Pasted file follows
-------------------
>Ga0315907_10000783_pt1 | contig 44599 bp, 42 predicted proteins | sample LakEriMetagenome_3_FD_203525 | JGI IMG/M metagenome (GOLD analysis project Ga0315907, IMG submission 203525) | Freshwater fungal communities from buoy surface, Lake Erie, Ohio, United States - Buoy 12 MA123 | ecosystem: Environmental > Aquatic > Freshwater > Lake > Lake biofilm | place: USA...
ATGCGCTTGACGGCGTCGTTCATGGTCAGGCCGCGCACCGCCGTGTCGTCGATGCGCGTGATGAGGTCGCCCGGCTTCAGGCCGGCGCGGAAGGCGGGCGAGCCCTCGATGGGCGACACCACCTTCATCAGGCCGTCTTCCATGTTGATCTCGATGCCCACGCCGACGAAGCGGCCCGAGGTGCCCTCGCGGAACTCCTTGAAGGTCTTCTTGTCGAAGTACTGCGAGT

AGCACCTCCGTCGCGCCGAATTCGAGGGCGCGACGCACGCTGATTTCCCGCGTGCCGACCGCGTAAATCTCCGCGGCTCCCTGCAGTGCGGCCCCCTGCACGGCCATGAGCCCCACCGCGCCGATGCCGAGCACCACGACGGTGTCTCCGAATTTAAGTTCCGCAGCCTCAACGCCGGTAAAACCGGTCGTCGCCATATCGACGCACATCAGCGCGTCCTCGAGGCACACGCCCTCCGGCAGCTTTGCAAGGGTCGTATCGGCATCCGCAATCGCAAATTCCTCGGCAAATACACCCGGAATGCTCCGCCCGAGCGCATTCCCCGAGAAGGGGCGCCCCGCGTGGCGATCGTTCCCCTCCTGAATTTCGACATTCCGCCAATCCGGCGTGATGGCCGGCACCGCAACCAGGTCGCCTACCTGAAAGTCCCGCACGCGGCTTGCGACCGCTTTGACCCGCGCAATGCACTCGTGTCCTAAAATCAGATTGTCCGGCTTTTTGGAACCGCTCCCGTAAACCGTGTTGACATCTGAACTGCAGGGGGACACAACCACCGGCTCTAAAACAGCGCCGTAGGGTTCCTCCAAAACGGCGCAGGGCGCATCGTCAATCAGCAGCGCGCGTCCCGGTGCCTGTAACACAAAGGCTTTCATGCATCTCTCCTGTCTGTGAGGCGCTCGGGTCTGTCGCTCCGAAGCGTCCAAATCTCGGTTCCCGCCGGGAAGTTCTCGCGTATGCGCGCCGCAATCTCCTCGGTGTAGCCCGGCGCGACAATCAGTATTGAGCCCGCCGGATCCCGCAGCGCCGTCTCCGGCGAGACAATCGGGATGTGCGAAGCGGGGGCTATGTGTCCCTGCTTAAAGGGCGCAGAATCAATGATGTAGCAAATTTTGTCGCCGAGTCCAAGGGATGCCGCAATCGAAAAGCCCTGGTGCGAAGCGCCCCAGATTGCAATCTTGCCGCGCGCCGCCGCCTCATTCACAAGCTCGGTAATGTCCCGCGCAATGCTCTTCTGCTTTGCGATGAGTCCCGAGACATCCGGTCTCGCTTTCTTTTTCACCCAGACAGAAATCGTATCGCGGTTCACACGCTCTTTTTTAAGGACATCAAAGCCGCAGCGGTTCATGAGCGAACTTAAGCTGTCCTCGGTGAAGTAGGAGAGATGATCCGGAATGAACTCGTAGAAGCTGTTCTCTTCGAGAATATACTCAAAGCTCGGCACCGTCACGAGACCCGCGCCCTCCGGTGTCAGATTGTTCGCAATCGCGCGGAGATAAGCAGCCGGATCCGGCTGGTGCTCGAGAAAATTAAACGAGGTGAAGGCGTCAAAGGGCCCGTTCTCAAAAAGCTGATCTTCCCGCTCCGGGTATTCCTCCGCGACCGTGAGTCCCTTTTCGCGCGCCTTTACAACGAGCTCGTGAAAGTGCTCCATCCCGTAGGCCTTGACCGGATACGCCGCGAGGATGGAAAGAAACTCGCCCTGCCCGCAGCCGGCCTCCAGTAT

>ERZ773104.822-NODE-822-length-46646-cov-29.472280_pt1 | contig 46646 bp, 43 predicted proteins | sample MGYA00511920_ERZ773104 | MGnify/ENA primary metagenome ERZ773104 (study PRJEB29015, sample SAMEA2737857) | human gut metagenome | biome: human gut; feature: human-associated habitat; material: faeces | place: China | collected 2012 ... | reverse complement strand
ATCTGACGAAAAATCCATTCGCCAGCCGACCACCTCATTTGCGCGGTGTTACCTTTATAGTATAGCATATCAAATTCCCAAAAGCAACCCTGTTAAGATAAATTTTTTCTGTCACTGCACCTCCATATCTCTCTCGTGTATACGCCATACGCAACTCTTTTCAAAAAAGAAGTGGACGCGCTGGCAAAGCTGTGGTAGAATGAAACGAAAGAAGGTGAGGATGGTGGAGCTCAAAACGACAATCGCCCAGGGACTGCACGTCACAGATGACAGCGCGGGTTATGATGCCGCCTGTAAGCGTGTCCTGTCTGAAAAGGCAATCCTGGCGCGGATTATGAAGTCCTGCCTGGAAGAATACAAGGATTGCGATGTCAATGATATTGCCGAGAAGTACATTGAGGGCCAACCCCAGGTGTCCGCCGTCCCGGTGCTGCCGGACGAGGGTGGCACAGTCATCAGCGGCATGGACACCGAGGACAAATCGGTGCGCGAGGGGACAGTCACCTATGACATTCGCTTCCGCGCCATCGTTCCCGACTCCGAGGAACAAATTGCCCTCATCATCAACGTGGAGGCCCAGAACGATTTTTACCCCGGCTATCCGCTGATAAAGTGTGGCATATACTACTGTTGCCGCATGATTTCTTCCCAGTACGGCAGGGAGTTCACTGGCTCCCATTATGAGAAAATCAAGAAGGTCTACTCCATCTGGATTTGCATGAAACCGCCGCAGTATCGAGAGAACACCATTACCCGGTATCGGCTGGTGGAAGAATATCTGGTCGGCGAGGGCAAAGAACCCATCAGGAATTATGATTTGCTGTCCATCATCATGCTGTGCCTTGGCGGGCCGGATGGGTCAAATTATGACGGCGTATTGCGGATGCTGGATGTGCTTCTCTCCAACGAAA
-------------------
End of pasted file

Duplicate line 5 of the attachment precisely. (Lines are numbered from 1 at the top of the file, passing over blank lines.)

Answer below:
ATCTGACGAAAAATCCATTCGCCAGCCGACCACCTCATTTGCGCGGTGTTACCTTTATAGTATAGCATATCAAATTCCCAAAAGCAACCCTGTTAAGATAAATTTTTTCTGTCACTGCACCTCCATATCTCTCTCGTGTATACGCCATACGCAACTCTTTTCAAAAAAGAAGTGGACGCGCTGGCAAAGCTGTGGTAGAATGAAACGAAAGAAGGTGAGGATGGTGGAGCTCAAAACGACAATCGCCCAGGGACTGCACGTCACAGATGACAGCGCGGGTTATGATGCCGCCTGTAAGCGTGTCCTGTCTGAAAAGGCAATCCTGGCGCGGATTATGAAGTCCTGCCTGGAAGAATACAAGGATTGCGATGTCAATGATATTGCCGAGAAGTACATTGAGGGCCAACCCCAGGTGTCCGCCGTCCCGGTGCTGCCGGACGAGGGTGGCACAGTCATCAGCGGCATGGACACCGAGGACAAATCGGTGCGCGAGGGGACAGTCACCTATGACATTCGCTTCCGCGCCATCGTTCCCGACTCCGAGGAACAAATTGCCCTCATCATCAACGTGGAGGCCCAGAACGATTTTTACCCCGGCTATCCGCTGATAAAGTGTGGCATATACTACTGTTGCCGCATGATTTCTTCCCAGTACGGCAGGGAGTTCACTGGCTCCCATTATGAGAAAATCAAGAAGGTCTACTCCATCTGGATTTGCATGAAACCGCCGCAGTATCGAGAGAACACCATTACCCGGTATCGGCTGGTGGAAGAATATCTGGTCGGCGAGGGCAAAGAACCCATCAGGAATTATGATTTGCTGTCCATCATCATGCTGTGCCTTGGCGGGCCGGATGGGTCAAATTATGACGGCGTATTGCGGATGCTGGATGTGCTTCTCTCCAACGAAA